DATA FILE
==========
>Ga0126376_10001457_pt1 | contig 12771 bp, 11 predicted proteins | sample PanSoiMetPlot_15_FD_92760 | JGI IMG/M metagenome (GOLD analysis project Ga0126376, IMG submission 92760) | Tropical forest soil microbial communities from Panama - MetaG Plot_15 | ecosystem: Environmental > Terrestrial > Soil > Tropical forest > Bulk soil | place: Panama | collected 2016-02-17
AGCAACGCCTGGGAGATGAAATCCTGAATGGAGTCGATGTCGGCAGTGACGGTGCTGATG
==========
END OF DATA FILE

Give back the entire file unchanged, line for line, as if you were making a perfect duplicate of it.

>Ga0126376_10001457_pt1 | contig 12771 bp, 11 predicted proteins | sample PanSoiMetPlot_15_FD_92760 | JGI IMG/M metagenome (GOLD analysis project Ga0126376, IMG submission 92760) | Tropical forest soil microbial communities from Panama - MetaG Plot_15 | ecosystem: Environmental > Terrestrial > Soil > Tropical forest > Bulk soil | place: Panama | collected 2016-02-17
AGCAACGCCTGGGAGATGAAATCCTGAATGGAGTCGATGTCGGCAGTGACGGTGCTGATG